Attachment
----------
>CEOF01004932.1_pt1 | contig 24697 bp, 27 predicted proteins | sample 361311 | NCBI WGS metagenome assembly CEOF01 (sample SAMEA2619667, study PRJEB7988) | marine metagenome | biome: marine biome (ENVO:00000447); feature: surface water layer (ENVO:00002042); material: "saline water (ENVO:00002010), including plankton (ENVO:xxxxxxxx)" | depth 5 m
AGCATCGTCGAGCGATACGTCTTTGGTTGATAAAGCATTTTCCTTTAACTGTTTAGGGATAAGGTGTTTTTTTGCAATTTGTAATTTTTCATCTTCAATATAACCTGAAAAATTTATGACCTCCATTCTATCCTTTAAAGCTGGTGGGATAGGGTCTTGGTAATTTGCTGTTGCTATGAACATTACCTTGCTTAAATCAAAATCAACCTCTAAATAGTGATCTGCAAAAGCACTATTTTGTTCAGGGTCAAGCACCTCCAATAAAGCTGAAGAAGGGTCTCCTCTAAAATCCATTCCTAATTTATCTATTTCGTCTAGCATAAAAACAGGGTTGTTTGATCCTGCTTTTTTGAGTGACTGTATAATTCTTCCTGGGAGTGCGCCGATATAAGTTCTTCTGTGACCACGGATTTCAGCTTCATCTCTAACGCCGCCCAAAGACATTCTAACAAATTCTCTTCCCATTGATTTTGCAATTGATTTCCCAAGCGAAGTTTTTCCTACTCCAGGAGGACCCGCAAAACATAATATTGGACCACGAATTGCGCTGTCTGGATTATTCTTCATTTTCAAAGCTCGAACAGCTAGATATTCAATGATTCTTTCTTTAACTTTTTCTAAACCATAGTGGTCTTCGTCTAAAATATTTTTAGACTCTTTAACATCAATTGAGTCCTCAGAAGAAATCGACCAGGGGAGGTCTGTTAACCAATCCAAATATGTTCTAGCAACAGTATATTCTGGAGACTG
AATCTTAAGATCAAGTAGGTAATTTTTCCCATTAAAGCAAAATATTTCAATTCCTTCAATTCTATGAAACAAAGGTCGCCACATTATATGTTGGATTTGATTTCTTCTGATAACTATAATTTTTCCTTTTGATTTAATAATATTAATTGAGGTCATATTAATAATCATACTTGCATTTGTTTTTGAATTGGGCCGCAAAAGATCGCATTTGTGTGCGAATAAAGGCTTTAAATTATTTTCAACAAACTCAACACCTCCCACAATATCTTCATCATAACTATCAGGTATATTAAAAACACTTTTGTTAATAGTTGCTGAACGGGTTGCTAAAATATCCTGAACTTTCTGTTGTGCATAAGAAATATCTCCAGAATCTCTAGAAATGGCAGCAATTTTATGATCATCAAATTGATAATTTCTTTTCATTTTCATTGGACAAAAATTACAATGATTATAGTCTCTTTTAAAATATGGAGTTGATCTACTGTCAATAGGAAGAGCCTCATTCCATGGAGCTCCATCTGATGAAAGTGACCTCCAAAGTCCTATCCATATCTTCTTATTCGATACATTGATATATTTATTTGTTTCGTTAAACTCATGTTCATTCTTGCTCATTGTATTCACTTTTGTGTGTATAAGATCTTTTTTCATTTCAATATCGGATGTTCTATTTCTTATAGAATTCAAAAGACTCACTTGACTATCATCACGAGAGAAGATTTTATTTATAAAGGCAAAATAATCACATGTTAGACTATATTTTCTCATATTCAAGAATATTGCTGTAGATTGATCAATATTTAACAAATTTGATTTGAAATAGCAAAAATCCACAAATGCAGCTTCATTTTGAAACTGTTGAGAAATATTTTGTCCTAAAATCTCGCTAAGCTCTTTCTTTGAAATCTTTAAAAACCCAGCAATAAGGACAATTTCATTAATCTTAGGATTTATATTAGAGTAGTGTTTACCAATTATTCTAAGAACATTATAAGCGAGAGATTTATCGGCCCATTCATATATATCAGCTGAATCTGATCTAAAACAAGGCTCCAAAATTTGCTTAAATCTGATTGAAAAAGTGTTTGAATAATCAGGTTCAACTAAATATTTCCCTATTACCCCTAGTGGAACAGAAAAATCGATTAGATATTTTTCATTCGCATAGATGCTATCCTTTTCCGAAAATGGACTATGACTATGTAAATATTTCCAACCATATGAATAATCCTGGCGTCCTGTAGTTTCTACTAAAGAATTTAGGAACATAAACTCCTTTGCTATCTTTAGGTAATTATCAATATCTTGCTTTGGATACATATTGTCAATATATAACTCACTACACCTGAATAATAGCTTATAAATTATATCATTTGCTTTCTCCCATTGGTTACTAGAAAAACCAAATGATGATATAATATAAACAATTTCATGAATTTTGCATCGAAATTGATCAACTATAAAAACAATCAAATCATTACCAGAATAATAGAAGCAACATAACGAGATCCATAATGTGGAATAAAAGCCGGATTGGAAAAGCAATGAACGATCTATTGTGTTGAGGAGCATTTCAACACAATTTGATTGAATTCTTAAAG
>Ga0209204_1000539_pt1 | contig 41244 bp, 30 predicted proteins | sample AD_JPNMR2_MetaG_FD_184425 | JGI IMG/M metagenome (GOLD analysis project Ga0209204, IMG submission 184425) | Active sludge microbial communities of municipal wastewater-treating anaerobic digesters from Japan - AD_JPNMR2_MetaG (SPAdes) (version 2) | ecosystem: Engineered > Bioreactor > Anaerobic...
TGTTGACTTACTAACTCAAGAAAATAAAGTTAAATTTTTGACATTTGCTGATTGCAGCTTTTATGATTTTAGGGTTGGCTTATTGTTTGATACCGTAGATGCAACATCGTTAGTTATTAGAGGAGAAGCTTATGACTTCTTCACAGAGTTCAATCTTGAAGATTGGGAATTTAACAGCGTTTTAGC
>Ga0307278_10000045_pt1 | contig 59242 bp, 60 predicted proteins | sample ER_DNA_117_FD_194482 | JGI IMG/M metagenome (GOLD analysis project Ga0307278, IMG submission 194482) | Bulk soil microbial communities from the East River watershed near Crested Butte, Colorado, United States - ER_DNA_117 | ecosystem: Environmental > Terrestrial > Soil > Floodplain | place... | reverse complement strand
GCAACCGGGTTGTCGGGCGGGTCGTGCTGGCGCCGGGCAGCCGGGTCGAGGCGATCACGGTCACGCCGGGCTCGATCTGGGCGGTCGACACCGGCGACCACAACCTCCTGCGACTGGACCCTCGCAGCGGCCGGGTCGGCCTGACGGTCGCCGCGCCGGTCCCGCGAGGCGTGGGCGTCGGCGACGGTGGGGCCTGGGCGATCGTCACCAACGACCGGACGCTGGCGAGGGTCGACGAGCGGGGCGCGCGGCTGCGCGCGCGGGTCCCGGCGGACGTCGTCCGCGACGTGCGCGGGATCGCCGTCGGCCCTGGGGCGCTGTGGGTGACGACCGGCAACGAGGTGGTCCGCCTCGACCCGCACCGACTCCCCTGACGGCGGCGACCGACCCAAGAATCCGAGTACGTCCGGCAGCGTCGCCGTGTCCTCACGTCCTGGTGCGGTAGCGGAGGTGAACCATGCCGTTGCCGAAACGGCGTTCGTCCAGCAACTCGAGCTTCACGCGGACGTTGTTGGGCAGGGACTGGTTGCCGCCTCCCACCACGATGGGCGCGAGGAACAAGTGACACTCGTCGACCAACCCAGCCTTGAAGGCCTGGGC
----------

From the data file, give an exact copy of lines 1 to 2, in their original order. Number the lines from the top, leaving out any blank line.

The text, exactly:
>CEOF01004932.1_pt1 | contig 24697 bp, 27 predicted proteins | sample 361311 | NCBI WGS metagenome assembly CEOF01 (sample SAMEA2619667, study PRJEB7988) | marine metagenome | biome: marine biome (ENVO:00000447); feature: surface water layer (ENVO:00002042); material: "saline water (ENVO:00002010), including plankton (ENVO:xxxxxxxx)" | depth 5 m
AGCATCGTCGAGCGATACGTCTTTGGTTGATAAAGCATTTTCCTTTAACTGTTTAGGGATAAGGTGTTTTTTTGCAATTTGTAATTTTTCATCTTCAATATAACCTGAAAAATTTATGACCTCCATTCTATCCTTTAAAGCTGGTGGGATAGGGTCTTGGTAATTTGCTGTTGCTATGAACATTACCTTGCTTAAATCAAAATCAACCTCTAAATAGTGATCTGCAAAAGCACTATTTTGTTCAGGGTCAAGCACCTCCAATAAAGCTGAAGAAGGGTCTCCTCTAAAATCCATTCCTAATTTATCTATTTCGTCTAGCATAAAAACAGGGTTGTTTGATCCTGCTTTTTTGAGTGACTGTATAATTCTTCCTGGGAGTGCGCCGATATAAGTTCTTCTGTGACCACGGATTTCAGCTTCATCTCTAACGCCGCCCAAAGACATTCTAACAAATTCTCTTCCCATTGATTTTGCAATTGATTTCCCAAGCGAAGTTTTTCCTACTCCAGGAGGACCCGCAAAACATAATATTGGACCACGAATTGCGCTGTCTGGATTATTCTTCATTTTCAAAGCTCGAACAGCTAGATATTCAATGATTCTTTCTTTAACTTTTTCTAAACCATAGTGGTCTTCGTCTAAAATATTTTTAGACTCTTTAACATCAATTGAGTCCTCAGAAGAAATCGACCAGGGGAGGTCTGTTAACCAATCCAAATATGTTCTAGCAACAGTATATTCTGGAGACTG